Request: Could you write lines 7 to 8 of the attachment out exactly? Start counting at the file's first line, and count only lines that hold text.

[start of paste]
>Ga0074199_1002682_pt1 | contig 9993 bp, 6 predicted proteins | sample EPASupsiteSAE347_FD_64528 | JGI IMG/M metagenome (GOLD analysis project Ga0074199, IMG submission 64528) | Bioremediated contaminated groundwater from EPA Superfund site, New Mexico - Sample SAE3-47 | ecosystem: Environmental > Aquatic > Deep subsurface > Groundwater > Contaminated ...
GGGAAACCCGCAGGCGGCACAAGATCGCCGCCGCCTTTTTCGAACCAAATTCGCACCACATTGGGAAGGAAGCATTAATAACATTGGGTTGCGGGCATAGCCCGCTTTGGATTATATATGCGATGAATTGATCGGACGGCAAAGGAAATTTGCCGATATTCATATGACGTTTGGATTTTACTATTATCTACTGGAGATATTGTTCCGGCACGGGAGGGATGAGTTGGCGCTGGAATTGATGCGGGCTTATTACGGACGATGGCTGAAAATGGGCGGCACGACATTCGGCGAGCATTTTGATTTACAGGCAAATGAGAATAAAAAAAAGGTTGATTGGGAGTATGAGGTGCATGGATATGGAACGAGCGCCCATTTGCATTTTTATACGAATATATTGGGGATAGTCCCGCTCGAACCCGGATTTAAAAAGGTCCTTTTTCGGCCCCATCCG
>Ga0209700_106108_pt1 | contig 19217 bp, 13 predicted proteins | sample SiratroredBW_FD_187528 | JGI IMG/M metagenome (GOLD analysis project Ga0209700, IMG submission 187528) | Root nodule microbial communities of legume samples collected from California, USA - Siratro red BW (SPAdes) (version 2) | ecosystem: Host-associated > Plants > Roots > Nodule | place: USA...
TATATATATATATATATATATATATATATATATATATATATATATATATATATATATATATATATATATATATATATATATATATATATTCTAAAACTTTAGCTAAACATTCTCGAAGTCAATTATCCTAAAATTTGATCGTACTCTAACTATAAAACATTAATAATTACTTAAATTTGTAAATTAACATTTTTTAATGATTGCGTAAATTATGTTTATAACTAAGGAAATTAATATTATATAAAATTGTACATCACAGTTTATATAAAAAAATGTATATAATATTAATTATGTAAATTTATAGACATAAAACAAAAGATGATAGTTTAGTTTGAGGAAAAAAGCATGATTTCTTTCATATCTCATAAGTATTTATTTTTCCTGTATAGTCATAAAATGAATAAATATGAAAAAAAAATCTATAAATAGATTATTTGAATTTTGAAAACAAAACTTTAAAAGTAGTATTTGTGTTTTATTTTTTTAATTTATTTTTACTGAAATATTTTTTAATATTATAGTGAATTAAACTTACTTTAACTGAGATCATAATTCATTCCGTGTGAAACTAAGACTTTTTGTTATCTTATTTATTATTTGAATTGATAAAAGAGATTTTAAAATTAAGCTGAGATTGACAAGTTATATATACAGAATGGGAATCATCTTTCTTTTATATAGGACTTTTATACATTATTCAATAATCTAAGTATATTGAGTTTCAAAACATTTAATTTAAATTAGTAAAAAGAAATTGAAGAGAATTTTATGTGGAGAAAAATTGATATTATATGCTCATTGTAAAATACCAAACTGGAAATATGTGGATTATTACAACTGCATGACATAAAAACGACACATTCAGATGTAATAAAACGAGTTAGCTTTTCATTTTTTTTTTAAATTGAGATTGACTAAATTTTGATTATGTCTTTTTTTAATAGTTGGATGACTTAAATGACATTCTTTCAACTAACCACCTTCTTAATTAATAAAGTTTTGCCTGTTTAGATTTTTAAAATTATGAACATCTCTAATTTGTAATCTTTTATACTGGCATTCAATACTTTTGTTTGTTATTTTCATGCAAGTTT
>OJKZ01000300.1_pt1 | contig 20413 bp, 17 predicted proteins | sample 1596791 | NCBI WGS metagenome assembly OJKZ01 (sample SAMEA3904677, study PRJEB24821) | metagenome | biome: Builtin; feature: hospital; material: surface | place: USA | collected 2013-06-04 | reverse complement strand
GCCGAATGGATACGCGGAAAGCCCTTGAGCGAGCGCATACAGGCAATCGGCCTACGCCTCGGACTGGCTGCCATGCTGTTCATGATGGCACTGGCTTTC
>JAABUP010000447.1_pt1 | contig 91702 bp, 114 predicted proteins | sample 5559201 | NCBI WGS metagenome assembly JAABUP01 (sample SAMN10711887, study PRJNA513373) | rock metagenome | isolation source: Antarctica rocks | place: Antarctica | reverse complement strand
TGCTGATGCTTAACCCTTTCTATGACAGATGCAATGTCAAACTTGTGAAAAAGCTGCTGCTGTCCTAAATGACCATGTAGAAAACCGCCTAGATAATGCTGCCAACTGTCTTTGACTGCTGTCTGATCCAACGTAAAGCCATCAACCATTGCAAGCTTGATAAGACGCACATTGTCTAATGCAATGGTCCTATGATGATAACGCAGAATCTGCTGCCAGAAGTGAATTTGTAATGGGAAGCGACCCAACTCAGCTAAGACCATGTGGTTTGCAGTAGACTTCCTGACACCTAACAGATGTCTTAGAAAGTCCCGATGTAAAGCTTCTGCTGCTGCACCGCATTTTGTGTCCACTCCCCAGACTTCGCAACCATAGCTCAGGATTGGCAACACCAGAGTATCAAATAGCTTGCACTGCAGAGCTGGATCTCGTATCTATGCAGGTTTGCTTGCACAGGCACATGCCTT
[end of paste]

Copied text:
>JAABUP010000447.1_pt1 | contig 91702 bp, 114 predicted proteins | sample 5559201 | NCBI WGS metagenome assembly JAABUP01 (sample SAMN10711887, study PRJNA513373) | rock metagenome | isolation source: Antarctica rocks | place: Antarctica | reverse complement strand
TGCTGATGCTTAACCCTTTCTATGACAGATGCAATGTCAAACTTGTGAAAAAGCTGCTGCTGTCCTAAATGACCATGTAGAAAACCGCCTAGATAATGCTGCCAACTGTCTTTGACTGCTGTCTGATCCAACGTAAAGCCATCAACCATTGCAAGCTTGATAAGACGCACATTGTCTAATGCAATGGTCCTATGATGATAACGCAGAATCTGCTGCCAGAAGTGAATTTGTAATGGGAAGCGACCCAACTCAGCTAAGACCATGTGGTTTGCAGTAGACTTCCTGACACCTAACAGATGTCTTAGAAAGTCCCGATGTAAAGCTTCTGCTGCTGCACCGCATTTTGTGTCCACTCCCCAGACTTCGCAACCATAGCTCAGGATTGGCAACACCAGAGTATCAAATAGCTTGCACTGCAGAGCTGGATCTCGTATCTATGCAGGTTTGCTTGCACAGGCACATGCCTT